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Enterprises Paying Heavily for Greynets, Warns FaceTime

IT managers interviewed in September 2007 said the average annual cost of repairing PCs with damage due to use of greynets increased to nearly $289,000 from approximately $130,000 estimated a year ago, according to FaceTime's third annual report on security costs related to the use greynets.

Greynets, which signify real-time user-centric communication applications, like Skype, P2P, VoIP and instant messaging, secretly downloaded by the users without involving IT staff, could negatively impact network and information security as they provide room for malevolent programs, loss of intellectual property, identity pilfering and compliance issues. Some greynets do have business uses, but it is essential to make them visible for appropriate use under IT control.

Officials of FaceTime, which supports and/or has partnerships with enterprise and public IM network providers, subsuming Microsoft, AOL, Google, IBM, Yahoo!, Skype, Jabber, and Reuters, say it is clear that greynets are spreading in enterprises. The survey included responses from over 700 workers and IT managers in the UK and North America. The respondents reported a hike in the volume of greynets together with the cost of tackling the security threats.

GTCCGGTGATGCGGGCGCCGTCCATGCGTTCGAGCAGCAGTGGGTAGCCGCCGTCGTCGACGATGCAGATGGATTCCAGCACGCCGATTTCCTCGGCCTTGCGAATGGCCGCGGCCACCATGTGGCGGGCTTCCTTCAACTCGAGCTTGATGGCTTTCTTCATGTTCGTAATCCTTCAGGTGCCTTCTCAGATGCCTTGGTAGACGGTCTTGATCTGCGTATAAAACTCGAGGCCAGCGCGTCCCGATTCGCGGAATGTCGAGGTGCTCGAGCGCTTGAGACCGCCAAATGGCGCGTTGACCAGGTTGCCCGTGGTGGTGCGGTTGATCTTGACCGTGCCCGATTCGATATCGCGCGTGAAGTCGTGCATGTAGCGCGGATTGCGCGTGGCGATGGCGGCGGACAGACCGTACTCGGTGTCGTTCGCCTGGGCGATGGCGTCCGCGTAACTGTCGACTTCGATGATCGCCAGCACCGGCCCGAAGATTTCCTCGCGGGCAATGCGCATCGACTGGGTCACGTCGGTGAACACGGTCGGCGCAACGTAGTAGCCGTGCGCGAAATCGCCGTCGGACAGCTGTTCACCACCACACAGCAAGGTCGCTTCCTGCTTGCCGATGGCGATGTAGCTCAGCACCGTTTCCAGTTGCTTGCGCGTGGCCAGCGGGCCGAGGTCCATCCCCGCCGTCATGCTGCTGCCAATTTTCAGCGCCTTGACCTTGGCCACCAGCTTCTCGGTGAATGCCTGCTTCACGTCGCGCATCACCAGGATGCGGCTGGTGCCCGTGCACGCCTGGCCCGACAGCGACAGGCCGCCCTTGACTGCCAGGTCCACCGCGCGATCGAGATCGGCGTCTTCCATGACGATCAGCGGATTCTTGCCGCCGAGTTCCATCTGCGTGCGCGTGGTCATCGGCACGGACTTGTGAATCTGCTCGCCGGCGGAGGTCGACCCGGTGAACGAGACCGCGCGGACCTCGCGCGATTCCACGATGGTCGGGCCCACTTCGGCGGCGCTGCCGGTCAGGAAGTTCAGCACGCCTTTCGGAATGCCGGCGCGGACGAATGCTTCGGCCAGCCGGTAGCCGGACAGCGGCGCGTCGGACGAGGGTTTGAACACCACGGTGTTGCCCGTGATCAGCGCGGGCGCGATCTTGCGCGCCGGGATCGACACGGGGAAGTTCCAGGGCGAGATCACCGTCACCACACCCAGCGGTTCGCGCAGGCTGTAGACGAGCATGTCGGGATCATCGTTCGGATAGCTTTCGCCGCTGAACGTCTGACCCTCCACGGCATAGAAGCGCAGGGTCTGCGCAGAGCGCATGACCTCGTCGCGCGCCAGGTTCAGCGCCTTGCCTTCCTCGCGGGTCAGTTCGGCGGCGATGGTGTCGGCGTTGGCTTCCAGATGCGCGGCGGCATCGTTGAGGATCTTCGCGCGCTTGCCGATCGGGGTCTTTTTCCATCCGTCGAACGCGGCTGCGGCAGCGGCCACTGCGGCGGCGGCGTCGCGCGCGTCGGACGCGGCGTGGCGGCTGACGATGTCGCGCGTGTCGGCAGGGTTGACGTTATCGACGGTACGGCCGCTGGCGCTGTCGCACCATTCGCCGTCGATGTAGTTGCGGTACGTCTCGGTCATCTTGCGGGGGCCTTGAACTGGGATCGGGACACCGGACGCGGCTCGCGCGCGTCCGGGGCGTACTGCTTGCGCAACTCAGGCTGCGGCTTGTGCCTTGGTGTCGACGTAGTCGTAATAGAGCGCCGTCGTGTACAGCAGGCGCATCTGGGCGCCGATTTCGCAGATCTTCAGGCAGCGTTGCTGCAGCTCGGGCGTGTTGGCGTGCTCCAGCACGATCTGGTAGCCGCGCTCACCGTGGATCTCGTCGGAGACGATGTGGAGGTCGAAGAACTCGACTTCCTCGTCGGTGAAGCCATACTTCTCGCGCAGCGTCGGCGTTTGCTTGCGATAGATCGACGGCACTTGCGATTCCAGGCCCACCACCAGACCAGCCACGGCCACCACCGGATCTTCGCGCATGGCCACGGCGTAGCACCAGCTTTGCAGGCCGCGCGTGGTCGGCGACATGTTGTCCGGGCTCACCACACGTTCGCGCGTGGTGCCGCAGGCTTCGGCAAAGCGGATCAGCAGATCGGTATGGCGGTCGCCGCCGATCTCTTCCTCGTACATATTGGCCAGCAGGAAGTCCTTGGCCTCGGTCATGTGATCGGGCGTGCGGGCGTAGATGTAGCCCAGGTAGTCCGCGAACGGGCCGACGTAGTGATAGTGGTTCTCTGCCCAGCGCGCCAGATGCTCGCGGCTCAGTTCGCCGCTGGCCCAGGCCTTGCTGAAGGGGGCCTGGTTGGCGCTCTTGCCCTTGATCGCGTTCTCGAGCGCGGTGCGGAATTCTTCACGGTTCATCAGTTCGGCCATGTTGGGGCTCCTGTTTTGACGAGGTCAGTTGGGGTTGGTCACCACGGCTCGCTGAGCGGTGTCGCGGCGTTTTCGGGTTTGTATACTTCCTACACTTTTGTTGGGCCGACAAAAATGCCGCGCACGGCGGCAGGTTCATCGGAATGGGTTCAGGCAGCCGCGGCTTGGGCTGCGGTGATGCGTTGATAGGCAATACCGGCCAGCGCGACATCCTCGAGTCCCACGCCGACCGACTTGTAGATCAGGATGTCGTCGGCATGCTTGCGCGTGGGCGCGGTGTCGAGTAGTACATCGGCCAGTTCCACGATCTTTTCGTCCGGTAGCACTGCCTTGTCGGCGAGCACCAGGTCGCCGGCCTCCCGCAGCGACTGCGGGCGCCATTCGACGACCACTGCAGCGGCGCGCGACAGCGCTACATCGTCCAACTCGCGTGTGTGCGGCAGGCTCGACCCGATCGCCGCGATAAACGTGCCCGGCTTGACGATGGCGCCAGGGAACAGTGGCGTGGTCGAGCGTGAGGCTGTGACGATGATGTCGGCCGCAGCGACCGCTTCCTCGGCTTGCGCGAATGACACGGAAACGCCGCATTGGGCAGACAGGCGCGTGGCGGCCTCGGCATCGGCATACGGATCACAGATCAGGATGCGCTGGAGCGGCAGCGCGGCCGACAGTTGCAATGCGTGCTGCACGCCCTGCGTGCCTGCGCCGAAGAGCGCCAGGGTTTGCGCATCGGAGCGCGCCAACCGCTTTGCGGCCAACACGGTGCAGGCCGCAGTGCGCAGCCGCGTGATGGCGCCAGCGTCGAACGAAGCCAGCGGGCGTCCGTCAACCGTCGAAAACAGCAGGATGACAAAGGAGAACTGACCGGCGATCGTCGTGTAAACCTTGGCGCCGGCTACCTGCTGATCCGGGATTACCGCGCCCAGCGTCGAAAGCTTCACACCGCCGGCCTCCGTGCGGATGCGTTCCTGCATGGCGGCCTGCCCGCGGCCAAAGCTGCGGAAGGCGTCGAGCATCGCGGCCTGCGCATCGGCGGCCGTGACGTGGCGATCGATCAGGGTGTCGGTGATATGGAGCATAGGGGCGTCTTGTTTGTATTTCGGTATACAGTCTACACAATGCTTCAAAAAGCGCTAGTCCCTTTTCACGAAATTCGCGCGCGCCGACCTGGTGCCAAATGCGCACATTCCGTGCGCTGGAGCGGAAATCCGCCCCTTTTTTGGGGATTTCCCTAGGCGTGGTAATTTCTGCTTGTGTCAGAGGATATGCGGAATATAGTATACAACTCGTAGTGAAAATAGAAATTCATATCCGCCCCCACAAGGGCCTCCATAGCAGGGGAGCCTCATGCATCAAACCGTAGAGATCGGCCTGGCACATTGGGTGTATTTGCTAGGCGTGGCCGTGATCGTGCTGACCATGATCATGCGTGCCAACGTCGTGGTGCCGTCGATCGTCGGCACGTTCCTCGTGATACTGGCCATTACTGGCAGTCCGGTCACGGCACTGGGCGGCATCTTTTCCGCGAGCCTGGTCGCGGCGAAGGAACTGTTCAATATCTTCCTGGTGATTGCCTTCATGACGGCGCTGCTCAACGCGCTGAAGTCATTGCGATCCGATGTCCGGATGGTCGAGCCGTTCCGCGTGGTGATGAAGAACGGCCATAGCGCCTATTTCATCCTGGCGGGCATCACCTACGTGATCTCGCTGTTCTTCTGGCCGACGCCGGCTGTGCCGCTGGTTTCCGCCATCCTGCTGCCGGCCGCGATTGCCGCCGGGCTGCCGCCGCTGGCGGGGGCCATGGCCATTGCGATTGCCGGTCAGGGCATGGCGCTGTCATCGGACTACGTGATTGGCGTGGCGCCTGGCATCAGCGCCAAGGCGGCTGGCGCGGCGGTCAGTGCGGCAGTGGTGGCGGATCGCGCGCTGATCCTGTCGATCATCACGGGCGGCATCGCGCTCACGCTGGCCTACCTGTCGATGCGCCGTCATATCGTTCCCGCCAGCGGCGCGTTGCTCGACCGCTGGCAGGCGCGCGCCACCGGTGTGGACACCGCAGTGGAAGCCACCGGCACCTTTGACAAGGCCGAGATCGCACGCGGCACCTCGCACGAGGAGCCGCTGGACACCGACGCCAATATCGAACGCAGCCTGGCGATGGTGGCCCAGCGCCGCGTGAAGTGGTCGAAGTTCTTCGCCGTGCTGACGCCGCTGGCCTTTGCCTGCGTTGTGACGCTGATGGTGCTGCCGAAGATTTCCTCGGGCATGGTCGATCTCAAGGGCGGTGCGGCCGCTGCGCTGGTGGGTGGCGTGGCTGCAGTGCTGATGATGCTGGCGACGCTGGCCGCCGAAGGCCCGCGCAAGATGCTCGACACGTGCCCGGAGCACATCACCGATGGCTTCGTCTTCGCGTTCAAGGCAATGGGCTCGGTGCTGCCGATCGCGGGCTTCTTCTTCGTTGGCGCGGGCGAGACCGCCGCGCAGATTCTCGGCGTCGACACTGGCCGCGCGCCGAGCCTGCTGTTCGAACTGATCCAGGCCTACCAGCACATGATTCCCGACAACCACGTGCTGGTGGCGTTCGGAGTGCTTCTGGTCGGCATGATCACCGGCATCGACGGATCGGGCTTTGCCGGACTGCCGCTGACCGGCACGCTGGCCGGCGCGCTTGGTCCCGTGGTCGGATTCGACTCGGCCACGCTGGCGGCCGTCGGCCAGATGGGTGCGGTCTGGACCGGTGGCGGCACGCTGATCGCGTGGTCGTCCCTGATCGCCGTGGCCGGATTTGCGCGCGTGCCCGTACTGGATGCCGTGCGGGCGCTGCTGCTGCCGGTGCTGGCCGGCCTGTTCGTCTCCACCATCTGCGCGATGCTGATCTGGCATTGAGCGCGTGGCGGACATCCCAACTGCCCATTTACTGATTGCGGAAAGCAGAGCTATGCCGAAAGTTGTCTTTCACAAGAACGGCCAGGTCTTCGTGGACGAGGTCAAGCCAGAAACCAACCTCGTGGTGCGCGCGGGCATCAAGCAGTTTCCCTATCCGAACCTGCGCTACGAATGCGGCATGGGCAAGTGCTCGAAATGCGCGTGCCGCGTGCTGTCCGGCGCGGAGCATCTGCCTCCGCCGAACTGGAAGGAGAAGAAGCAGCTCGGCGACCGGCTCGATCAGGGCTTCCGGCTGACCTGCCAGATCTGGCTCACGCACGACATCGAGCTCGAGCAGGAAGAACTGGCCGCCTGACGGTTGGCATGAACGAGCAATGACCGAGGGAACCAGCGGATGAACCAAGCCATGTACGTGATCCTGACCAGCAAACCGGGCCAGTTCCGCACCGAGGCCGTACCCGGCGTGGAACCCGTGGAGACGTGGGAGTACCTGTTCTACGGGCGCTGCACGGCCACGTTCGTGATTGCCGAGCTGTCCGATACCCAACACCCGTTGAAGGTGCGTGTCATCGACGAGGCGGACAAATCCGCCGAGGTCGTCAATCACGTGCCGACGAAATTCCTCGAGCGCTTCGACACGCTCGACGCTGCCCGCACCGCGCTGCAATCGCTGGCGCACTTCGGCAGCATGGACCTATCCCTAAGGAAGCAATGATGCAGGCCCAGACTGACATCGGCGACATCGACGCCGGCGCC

According to the security company's report entitled "Use of Greynets: 3rd Annual Survey of Trends, Attitudes and Impact", 99 % of IT managers confirmed having at least one greynet in use at their business, although there were an average of nine greynets in use within each of the surveyed enterprises using security tools.

The greynets, as IT managers said, are the ones they happened to know about. About 80% of the enterprises studied reported security incidents caused by greynets. On average, FaceTime says, IT managers face almost 60 such incidents every month. The greynet-induced incidents warrant measures to remedy end-user machines, each requiring approximately ten hours for repairing.

In its report on October 16, 2007, eWeek quoted Frank Cabri, Vice President of product management and marketing at the Belmont, a California-based company, saying that the characteristics that all those applications have in common (sic) is that they're very evasive on the networks. The official added that they are very good at circumventing existing security infrastructure.

Related article: Enterprising Hackers Commercialize Their Activities

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